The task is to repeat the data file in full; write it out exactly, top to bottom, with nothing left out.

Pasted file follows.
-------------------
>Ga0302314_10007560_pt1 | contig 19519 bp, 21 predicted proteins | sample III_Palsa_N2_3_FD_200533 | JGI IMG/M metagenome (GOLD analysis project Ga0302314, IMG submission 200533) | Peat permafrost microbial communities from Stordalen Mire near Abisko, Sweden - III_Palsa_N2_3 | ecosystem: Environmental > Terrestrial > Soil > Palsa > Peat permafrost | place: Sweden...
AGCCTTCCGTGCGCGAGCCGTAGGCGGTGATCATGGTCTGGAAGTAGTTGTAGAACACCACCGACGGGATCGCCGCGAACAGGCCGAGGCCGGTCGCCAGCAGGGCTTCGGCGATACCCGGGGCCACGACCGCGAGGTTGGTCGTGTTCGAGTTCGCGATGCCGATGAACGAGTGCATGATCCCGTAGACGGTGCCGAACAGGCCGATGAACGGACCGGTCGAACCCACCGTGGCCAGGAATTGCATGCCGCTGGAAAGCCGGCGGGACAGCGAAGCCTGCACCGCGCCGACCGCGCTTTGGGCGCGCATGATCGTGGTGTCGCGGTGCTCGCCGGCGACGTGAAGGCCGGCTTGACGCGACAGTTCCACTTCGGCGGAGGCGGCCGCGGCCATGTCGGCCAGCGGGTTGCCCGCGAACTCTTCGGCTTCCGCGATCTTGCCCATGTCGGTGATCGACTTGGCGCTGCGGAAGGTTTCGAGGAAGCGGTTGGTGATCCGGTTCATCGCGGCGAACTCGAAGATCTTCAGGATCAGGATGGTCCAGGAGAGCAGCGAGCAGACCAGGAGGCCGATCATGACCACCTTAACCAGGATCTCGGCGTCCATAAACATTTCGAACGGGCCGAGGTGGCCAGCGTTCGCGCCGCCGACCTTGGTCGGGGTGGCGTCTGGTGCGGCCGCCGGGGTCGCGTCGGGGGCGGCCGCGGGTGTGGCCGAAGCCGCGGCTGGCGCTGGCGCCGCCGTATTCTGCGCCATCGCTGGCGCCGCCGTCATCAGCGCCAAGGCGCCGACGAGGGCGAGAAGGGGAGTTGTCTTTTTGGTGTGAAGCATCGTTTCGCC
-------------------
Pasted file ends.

>Ga0302314_10007560_pt1 | contig 19519 bp, 21 predicted proteins | sample III_Palsa_N2_3_FD_200533 | JGI IMG/M metagenome (GOLD analysis project Ga0302314, IMG submission 200533) | Peat permafrost microbial communities from Stordalen Mire near Abisko, Sweden - III_Palsa_N2_3 | ecosystem: Environmental > Terrestrial > Soil > Palsa > Peat permafrost | place: Sweden...
AGCCTTCCGTGCGCGAGCCGTAGGCGGTGATCATGGTCTGGAAGTAGTTGTAGAACACCACCGACGGGATCGCCGCGAACAGGCCGAGGCCGGTCGCCAGCAGGGCTTCGGCGATACCCGGGGCCACGACCGCGAGGTTGGTCGTGTTCGAGTTCGCGATGCCGATGAACGAGTGCATGATCCCGTAGACGGTGCCGAACAGGCCGATGAACGGACCGGTCGAACCCACCGTGGCCAGGAATTGCATGCCGCTGGAAAGCCGGCGGGACAGCGAAGCCTGCACCGCGCCGACCGCGCTTTGGGCGCGCATGATCGTGGTGTCGCGGTGCTCGCCGGCGACGTGAAGGCCGGCTTGACGCGACAGTTCCACTTCGGCGGAGGCGGCCGCGGCCATGTCGGCCAGCGGGTTGCCCGCGAACTCTTCGGCTTCCGCGATCTTGCCCATGTCGGTGATCGACTTGGCGCTGCGGAAGGTTTCGAGGAAGCGGTTGGTGATCCGGTTCATCGCGGCGAACTCGAAGATCTTCAGGATCAGGATGGTCCAGGAGAGCAGCGAGCAGACCAGGAGGCCGATCATGACCACCTTAACCAGGATCTCGGCGTCCATAAACATTTCGAACGGGCCGAGGTGGCCAGCGTTCGCGCCGCCGACCTTGGTCGGGGTGGCGTCTGGTGCGGCCGCCGGGGTCGCGTCGGGGGCGGCCGCGGGTGTGGCCGAAGCCGCGGCTGGCGCTGGCGCCGCCGTATTCTGCGCCATCGCTGGCGCCGCCGTCATCAGCGCCAAGGCGCCGACGAGGGCGAGAAGGGGAGTTGTCTTTTTGGTGTGAAGCATCGTTTCGCC